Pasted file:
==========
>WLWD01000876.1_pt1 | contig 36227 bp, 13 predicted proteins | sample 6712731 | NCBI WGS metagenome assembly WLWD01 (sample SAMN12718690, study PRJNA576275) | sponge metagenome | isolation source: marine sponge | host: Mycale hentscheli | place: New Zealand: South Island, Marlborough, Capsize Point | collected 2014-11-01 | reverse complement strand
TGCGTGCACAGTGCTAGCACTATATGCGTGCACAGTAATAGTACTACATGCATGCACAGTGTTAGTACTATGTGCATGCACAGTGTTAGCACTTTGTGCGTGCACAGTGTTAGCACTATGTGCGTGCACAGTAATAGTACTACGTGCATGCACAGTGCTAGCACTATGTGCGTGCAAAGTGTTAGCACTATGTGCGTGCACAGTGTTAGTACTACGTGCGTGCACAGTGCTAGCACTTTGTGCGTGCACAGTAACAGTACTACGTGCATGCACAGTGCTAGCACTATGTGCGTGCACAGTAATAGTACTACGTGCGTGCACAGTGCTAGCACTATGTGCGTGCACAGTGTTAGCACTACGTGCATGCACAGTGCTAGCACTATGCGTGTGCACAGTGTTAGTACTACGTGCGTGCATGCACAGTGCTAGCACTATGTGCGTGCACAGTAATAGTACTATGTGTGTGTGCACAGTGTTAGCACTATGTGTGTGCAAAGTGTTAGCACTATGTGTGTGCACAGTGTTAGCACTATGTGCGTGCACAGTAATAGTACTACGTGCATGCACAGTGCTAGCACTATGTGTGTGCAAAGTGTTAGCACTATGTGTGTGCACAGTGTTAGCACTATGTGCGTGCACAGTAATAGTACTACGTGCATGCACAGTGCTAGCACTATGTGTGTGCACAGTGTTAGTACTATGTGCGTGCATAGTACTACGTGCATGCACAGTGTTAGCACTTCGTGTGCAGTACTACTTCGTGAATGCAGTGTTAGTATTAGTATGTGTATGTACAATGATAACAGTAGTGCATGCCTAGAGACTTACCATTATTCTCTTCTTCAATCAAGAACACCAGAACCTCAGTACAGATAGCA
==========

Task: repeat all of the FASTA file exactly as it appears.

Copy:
>WLWD01000876.1_pt1 | contig 36227 bp, 13 predicted proteins | sample 6712731 | NCBI WGS metagenome assembly WLWD01 (sample SAMN12718690, study PRJNA576275) | sponge metagenome | isolation source: marine sponge | host: Mycale hentscheli | place: New Zealand: South Island, Marlborough, Capsize Point | collected 2014-11-01 | reverse complement strand
TGCGTGCACAGTGCTAGCACTATATGCGTGCACAGTAATAGTACTACATGCATGCACAGTGTTAGTACTATGTGCATGCACAGTGTTAGCACTTTGTGCGTGCACAGTGTTAGCACTATGTGCGTGCACAGTAATAGTACTACGTGCATGCACAGTGCTAGCACTATGTGCGTGCAAAGTGTTAGCACTATGTGCGTGCACAGTGTTAGTACTACGTGCGTGCACAGTGCTAGCACTTTGTGCGTGCACAGTAACAGTACTACGTGCATGCACAGTGCTAGCACTATGTGCGTGCACAGTAATAGTACTACGTGCGTGCACAGTGCTAGCACTATGTGCGTGCACAGTGTTAGCACTACGTGCATGCACAGTGCTAGCACTATGCGTGTGCACAGTGTTAGTACTACGTGCGTGCATGCACAGTGCTAGCACTATGTGCGTGCACAGTAATAGTACTATGTGTGTGTGCACAGTGTTAGCACTATGTGTGTGCAAAGTGTTAGCACTATGTGTGTGCACAGTGTTAGCACTATGTGCGTGCACAGTAATAGTACTACGTGCATGCACAGTGCTAGCACTATGTGTGTGCAAAGTGTTAGCACTATGTGTGTGCACAGTGTTAGCACTATGTGCGTGCACAGTAATAGTACTACGTGCATGCACAGTGCTAGCACTATGTGTGTGCACAGTGTTAGTACTATGTGCGTGCATAGTACTACGTGCATGCACAGTGTTAGCACTTCGTGTGCAGTACTACTTCGTGAATGCAGTGTTAGTATTAGTATGTGTATGTACAATGATAACAGTAGTGCATGCCTAGAGACTTACCATTATTCTCTTCTTCAATCAAGAACACCAGAACCTCAGTACAGATAGCA